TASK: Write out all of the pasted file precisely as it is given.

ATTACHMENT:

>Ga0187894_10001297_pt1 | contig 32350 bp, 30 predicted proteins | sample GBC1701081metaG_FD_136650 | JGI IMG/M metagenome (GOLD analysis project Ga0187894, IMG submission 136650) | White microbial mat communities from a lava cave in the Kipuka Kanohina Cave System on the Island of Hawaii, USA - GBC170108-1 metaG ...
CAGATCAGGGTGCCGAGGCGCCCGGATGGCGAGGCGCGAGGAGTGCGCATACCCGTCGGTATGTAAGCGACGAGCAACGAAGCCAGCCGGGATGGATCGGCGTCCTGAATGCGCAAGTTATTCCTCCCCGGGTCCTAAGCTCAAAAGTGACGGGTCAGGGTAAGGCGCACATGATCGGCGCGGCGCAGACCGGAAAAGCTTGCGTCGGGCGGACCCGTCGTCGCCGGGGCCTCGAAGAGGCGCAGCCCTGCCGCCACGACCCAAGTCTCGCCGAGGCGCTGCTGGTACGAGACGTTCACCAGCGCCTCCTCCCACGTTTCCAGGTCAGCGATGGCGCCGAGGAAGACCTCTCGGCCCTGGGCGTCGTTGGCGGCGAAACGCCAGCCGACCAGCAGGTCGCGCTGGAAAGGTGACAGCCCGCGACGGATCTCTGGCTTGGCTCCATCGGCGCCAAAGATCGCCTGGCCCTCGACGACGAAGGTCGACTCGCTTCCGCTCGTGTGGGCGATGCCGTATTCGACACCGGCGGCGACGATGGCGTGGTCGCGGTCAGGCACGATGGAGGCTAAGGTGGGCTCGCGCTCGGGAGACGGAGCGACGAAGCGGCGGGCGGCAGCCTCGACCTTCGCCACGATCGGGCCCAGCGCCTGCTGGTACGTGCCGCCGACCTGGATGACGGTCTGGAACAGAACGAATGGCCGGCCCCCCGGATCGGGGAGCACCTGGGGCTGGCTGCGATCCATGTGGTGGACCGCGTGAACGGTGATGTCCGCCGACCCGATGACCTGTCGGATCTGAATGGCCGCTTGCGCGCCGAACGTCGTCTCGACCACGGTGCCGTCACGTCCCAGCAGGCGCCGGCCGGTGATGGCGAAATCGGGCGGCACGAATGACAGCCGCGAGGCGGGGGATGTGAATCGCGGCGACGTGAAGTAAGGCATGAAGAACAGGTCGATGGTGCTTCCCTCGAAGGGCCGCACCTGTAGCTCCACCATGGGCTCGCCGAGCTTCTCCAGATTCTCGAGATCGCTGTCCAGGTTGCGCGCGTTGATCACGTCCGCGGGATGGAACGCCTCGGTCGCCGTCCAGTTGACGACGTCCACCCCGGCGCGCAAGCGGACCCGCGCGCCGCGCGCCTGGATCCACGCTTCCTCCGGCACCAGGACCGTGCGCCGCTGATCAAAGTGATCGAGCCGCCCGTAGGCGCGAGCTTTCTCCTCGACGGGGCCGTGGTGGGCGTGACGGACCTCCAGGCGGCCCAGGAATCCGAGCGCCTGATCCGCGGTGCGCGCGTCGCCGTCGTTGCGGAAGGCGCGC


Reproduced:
>Ga0187894_10001297_pt1 | contig 32350 bp, 30 predicted proteins | sample GBC1701081metaG_FD_136650 | JGI IMG/M metagenome (GOLD analysis project Ga0187894, IMG submission 136650) | White microbial mat communities from a lava cave in the Kipuka Kanohina Cave System on the Island of Hawaii, USA - GBC170108-1 metaG ...
CAGATCAGGGTGCCGAGGCGCCCGGATGGCGAGGCGCGAGGAGTGCGCATACCCGTCGGTATGTAAGCGACGAGCAACGAAGCCAGCCGGGATGGATCGGCGTCCTGAATGCGCAAGTTATTCCTCCCCGGGTCCTAAGCTCAAAAGTGACGGGTCAGGGTAAGGCGCACATGATCGGCGCGGCGCAGACCGGAAAAGCTTGCGTCGGGCGGACCCGTCGTCGCCGGGGCCTCGAAGAGGCGCAGCCCTGCCGCCACGACCCAAGTCTCGCCGAGGCGCTGCTGGTACGAGACGTTCACCAGCGCCTCCTCCCACGTTTCCAGGTCAGCGATGGCGCCGAGGAAGACCTCTCGGCCCTGGGCGTCGTTGGCGGCGAAACGCCAGCCGACCAGCAGGTCGCGCTGGAAAGGTGACAGCCCGCGACGGATCTCTGGCTTGGCTCCATCGGCGCCAAAGATCGCCTGGCCCTCGACGACGAAGGTCGACTCGCTTCCGCTCGTGTGGGCGATGCCGTATTCGACACCGGCGGCGACGATGGCGTGGTCGCGGTCAGGCACGATGGAGGCTAAGGTGGGCTCGCGCTCGGGAGACGGAGCGACGAAGCGGCGGGCGGCAGCCTCGACCTTCGCCACGATCGGGCCCAGCGCCTGCTGGTACGTGCCGCCGACCTGGATGACGGTCTGGAACAGAACGAATGGCCGGCCCCCCGGATCGGGGAGCACCTGGGGCTGGCTGCGATCCATGTGGTGGACCGCGTGAACGGTGATGTCCGCCGACCCGATGACCTGTCGGATCTGAATGGCCGCTTGCGCGCCGAACGTCGTCTCGACCACGGTGCCGTCACGTCCCAGCAGGCGCCGGCCGGTGATGGCGAAATCGGGCGGCACGAATGACAGCCGCGAGGCGGGGGATGTGAATCGCGGCGACGTGAAGTAAGGCATGAAGAACAGGTCGATGGTGCTTCCCTCGAAGGGCCGCACCTGTAGCTCCACCATGGGCTCGCCGAGCTTCTCCAGATTCTCGAGATCGCTGTCCAGGTTGCGCGCGTTGATCACGTCCGCGGGATGGAACGCCTCGGTCGCCGTCCAGTTGACGACGTCCACCCCGGCGCGCAAGCGGACCCGCGCGCCGCGCGCCTGGATCCACGCTTCCTCCGGCACCAGGACCGTGCGCCGCTGATCAAAGTGATCGAGCCGCCCGTAGGCGCGAGCTTTCTCCTCGACGGGGCCGTGGTGGGCGTGACGGACCTCCAGGCGGCCCAGGAATCCGAGCGCCTGATCCGCGGTGCGCGCGTCGCCGTCGTTGCGGAAGGCGCGC